By Matthew Salzano ’18
PLU Marketing & Communications
TACOMA, WASH. (March 2, 2015)—Internationally known mezzo-soprano Stephanie Blythe gave more than just singing lessons to five lucky Lutes.
When Blythe visited campus on Feb. 23 to deliver a master class, she held nothing back: If something was wrong with a student performer’s shoes, posture, grammar, pacing or pitch—she called it.
Blythe is recognized as one of the best in her generation. She has visited the Metropolitan Opera in New York and the San Francisco Opera and is performing in Semele with the Seattle Opera through March 7.
Vocal Studies professor James L. Brown told PLU’s The Mast that Blythe “is an advocate for opera and a champion of the whole gambit of vocal music.”
Fifty Lutes applied to perform for Blythe, but only five earned the honor: Miya Higashiyama ’17, Sarah-lynn Bennett ’15, Eric Olson ’15, Lauren Searls ’16 and Annie Herzog ’15. Each sang one song, in English, of his or her choosing and remained onstage for about 30 minutes, working with Blythe to improve technique.
Blythe did not limit her definition of technique to the basics of performance, however—far from it. Blythe certainly covered the expected of an opera master class: tempo, pitch, quarter-vs.-eighth notes and so on. She also gave valuable lessons about the philosophy of singing.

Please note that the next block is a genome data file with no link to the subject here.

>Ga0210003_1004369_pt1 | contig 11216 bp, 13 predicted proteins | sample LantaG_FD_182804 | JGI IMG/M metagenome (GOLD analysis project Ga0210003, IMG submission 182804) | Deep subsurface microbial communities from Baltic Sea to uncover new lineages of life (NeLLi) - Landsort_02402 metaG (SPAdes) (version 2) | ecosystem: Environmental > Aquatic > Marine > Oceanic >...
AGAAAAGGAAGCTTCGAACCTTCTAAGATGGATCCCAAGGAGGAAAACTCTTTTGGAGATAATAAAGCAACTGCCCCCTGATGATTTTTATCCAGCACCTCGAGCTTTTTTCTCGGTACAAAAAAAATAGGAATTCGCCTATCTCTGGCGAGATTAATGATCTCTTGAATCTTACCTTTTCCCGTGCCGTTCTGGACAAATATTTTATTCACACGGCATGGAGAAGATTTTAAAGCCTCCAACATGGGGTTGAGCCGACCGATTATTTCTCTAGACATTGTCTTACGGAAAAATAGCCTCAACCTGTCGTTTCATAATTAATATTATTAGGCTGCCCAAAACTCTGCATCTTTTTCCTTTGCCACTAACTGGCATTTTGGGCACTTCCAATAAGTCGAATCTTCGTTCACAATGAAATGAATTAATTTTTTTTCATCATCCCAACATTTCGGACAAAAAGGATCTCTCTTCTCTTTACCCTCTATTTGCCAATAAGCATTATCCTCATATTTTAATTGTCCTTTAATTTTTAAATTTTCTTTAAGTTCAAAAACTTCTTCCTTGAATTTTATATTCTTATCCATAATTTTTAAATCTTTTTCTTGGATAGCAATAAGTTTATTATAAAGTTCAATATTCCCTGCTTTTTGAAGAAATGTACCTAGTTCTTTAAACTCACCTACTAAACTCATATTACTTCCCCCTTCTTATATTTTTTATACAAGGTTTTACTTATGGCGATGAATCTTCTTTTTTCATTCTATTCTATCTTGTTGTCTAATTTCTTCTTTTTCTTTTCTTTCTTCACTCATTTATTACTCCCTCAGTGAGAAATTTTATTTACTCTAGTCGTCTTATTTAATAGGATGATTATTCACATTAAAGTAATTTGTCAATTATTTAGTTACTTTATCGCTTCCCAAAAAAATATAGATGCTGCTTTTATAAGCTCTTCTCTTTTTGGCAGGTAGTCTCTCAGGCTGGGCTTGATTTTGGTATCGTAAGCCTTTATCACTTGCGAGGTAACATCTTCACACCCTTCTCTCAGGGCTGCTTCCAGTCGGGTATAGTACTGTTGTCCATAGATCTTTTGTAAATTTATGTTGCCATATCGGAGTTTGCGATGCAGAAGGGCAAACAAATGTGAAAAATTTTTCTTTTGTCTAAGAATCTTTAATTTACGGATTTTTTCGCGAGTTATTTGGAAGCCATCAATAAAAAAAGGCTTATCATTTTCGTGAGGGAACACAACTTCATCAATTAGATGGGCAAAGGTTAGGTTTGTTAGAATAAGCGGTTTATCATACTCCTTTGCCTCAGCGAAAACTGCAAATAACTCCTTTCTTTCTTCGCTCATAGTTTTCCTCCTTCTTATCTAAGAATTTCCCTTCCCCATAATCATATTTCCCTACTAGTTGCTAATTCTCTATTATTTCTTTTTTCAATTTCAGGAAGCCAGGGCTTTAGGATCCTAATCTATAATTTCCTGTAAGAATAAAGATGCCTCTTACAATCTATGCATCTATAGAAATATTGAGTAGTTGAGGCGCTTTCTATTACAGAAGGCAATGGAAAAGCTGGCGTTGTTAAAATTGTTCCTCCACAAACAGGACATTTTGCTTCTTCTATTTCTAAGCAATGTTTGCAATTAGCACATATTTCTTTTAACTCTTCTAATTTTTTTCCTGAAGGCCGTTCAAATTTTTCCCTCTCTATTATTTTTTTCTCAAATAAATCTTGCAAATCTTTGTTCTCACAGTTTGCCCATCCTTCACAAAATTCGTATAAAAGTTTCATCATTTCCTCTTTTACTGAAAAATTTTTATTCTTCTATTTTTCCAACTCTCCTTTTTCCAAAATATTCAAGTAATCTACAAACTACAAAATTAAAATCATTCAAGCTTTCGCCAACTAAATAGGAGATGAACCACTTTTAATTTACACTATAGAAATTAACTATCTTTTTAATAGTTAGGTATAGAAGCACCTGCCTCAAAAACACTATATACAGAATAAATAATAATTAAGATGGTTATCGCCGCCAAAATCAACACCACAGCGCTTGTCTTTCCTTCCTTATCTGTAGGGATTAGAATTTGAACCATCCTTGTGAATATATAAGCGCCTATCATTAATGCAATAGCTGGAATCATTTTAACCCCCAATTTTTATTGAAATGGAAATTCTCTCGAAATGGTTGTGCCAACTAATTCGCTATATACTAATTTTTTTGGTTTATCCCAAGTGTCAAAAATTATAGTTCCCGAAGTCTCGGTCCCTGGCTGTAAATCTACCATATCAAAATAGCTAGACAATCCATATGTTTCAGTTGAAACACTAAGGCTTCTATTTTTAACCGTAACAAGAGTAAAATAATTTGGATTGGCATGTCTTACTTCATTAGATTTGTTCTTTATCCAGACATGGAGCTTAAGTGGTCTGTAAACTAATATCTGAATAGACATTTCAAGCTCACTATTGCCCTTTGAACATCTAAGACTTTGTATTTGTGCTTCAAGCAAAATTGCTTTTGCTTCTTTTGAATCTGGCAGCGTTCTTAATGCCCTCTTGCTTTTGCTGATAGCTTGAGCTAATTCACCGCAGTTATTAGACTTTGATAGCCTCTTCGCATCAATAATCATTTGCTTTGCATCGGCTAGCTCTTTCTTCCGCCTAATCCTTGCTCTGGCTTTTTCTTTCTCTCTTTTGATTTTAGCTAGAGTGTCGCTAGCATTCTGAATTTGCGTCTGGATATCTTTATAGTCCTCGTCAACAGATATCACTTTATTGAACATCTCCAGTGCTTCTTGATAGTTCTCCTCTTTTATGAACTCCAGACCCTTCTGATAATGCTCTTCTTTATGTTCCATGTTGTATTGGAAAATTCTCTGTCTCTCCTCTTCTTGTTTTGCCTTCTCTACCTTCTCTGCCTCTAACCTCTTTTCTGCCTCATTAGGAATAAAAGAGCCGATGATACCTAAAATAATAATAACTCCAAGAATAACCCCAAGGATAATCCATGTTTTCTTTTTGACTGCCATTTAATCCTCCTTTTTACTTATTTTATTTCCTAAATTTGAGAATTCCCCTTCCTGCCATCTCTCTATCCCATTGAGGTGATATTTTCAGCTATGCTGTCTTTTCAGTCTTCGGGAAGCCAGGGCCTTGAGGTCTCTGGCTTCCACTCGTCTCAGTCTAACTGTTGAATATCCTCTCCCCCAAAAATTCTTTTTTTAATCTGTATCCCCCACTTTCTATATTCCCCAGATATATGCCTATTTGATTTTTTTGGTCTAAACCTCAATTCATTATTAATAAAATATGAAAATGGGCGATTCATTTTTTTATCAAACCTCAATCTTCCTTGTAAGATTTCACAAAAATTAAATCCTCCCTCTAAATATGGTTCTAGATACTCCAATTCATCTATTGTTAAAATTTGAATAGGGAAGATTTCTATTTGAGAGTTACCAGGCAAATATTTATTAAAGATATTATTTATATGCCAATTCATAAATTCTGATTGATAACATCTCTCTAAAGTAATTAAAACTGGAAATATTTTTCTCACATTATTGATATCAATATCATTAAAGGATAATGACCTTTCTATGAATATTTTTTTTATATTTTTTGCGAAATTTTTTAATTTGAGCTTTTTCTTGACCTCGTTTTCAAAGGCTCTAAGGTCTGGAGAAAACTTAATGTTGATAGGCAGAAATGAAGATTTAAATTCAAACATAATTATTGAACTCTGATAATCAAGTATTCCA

But Blythe also constantly lectured about being a vessel. She said singing means being in a constant state of giving—singers exist to deliver the message of a song and the meaning infused in it by its composer.
This was the motive behind all of her coaching.
When telling Herzog to make eye contact with her audience, not a point on the wall, she said, “If you don’t look into your audience, they don’t see your soul.”
After focusing on tempo for most of Bennett’s time, Blythe pointed to her heart and said, “All tempo comes from here.”
This message certainly did not go unheard by the evening’s selected performers.
“I think some of the biggest things I took away from this experience would be that being a singer is not just standing up in a group of people and singing some notes and rhythms.” Higashiyama said. “We [as singers] are a vessel to the audience. We want to make them feel something because, despite the fact we are singing, it is not about us.”